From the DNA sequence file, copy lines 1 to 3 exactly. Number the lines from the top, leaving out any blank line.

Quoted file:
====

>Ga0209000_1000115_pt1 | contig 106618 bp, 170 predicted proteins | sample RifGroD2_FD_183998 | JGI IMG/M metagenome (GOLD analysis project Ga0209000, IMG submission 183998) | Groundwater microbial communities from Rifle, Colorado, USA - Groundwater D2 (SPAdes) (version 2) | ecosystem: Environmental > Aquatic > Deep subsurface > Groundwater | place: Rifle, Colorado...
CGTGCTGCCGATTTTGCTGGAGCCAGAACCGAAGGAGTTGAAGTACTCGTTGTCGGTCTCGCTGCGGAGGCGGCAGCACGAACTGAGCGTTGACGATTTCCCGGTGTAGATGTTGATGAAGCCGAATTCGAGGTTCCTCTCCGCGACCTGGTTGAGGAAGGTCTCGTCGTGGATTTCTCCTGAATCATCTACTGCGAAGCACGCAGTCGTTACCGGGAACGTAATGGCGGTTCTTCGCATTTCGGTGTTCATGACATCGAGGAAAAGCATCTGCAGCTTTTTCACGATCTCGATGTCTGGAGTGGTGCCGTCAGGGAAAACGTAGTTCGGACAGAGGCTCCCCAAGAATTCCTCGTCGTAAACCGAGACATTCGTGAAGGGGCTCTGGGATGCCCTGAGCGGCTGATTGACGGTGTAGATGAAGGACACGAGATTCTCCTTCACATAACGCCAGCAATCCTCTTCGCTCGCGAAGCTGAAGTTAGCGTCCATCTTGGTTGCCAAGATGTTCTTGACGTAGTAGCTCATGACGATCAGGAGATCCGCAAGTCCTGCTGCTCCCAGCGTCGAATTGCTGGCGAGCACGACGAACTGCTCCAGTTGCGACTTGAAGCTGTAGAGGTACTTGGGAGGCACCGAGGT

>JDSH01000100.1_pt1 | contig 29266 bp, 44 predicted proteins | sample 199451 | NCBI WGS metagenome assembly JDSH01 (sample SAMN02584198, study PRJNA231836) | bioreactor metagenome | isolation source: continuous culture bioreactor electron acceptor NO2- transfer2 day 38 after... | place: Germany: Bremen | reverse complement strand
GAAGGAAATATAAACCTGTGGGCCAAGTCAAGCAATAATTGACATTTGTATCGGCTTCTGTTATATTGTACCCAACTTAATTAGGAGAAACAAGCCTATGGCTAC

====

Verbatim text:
>Ga0209000_1000115_pt1 | contig 106618 bp, 170 predicted proteins | sample RifGroD2_FD_183998 | JGI IMG/M metagenome (GOLD analysis project Ga0209000, IMG submission 183998) | Groundwater microbial communities from Rifle, Colorado, USA - Groundwater D2 (SPAdes) (version 2) | ecosystem: Environmental > Aquatic > Deep subsurface > Groundwater | place: Rifle, Colorado...
CGTGCTGCCGATTTTGCTGGAGCCAGAACCGAAGGAGTTGAAGTACTCGTTGTCGGTCTCGCTGCGGAGGCGGCAGCACGAACTGAGCGTTGACGATTTCCCGGTGTAGATGTTGATGAAGCCGAATTCGAGGTTCCTCTCCGCGACCTGGTTGAGGAAGGTCTCGTCGTGGATTTCTCCTGAATCATCTACTGCGAAGCACGCAGTCGTTACCGGGAACGTAATGGCGGTTCTTCGCATTTCGGTGTTCATGACATCGAGGAAAAGCATCTGCAGCTTTTTCACGATCTCGATGTCTGGAGTGGTGCCGTCAGGGAAAACGTAGTTCGGACAGAGGCTCCCCAAGAATTCCTCGTCGTAAACCGAGACATTCGTGAAGGGGCTCTGGGATGCCCTGAGCGGCTGATTGACGGTGTAGATGAAGGACACGAGATTCTCCTTCACATAACGCCAGCAATCCTCTTCGCTCGCGAAGCTGAAGTTAGCGTCCATCTTGGTTGCCAAGATGTTCTTGACGTAGTAGCTCATGACGATCAGGAGATCCGCAAGTCCTGCTGCTCCCAGCGTCGAATTGCTGGCGAGCACGACGAACTGCTCCAGTTGCGACTTGAAGCTGTAGAGGTACTTGGGAGGCACCGAGGT

>JDSH01000100.1_pt1 | contig 29266 bp, 44 predicted proteins | sample 199451 | NCBI WGS metagenome assembly JDSH01 (sample SAMN02584198, study PRJNA231836) | bioreactor metagenome | isolation source: continuous culture bioreactor electron acceptor NO2- transfer2 day 38 after... | place: Germany: Bremen | reverse complement strand